Madonna certainly hasn’t helped at all. I think if it were left up to Madonna, she wouldn’t talk about anybody.
The bottom line is that, I think, the kind way that Madonna has always tried to refer to me is that I was just an R&B producer. There are two things that I dislike about that. First thing is, that it treats being an R&B producer as pejorative, as if it were something less than being a pop or rock producer. Second thing is, that I didn’t make an R&B record for her. I made a crossover pop record of the highest order. So the notion that she similarly dismissed me because I was just an R&B producer is offensive on multiple levels to me.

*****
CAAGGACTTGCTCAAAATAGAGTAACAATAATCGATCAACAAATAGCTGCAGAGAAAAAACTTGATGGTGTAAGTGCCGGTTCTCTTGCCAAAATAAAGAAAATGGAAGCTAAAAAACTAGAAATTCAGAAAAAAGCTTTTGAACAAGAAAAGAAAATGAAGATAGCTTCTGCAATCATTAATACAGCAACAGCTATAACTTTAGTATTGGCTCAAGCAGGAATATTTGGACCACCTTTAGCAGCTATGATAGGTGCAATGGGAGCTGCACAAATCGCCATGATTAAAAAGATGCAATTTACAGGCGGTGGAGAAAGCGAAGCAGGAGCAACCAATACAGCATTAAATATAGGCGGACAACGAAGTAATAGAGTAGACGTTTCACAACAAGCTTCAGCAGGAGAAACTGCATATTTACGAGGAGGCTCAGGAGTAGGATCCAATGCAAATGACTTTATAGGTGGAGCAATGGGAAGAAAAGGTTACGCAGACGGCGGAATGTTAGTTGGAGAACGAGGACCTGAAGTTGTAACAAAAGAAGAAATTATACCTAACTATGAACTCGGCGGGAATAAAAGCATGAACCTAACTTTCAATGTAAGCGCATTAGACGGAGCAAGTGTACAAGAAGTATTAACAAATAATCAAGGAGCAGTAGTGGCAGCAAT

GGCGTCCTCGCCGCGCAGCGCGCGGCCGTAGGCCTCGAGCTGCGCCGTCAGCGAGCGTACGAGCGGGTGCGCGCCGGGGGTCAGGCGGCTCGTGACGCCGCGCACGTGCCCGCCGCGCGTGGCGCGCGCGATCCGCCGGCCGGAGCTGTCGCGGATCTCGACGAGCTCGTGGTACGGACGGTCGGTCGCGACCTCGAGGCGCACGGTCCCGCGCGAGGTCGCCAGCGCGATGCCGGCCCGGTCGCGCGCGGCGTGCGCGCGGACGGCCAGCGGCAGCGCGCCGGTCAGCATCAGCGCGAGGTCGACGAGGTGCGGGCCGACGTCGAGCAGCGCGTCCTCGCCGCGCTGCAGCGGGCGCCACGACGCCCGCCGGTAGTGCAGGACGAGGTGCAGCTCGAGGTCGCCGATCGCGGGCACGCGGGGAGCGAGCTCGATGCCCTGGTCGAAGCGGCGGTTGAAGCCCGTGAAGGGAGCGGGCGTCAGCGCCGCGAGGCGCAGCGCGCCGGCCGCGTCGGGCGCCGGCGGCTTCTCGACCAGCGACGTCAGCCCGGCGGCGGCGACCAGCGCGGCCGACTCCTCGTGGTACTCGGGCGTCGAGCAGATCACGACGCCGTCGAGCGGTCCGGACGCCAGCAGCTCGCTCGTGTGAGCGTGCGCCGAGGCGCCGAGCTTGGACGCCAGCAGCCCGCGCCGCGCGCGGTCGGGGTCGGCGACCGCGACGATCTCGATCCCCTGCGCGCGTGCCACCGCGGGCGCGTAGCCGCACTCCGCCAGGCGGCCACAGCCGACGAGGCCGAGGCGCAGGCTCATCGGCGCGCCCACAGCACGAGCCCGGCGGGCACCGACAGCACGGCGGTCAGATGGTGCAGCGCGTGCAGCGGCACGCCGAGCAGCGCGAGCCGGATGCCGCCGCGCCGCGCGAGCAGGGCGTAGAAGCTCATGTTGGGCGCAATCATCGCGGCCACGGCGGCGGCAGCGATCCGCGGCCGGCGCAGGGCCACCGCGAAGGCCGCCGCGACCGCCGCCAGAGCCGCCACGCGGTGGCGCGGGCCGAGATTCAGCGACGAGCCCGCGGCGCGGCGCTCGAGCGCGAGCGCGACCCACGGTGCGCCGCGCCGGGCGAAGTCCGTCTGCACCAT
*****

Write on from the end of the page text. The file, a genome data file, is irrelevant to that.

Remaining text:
It’s hurtful because I didn’t understand it. I did the same thing I always did. I came in and worked my ass off to support the artist and cast them in a good light. Everybody but her reciprocated by saying they liked the record, and let’s make another one. Between her and Jellybean, they try to pretend the records I did weren’t any good. It’s almost like I was fired or something. I wasn’t fired. I finished the record I put it out and they took it and put it out and sold a bunch of records. And everybody else ran around trying to take credit for it because it was so big that they couldn’t help themselves.
The Atlantic: Talk me through the process of making some of the songs you were involved with on the album.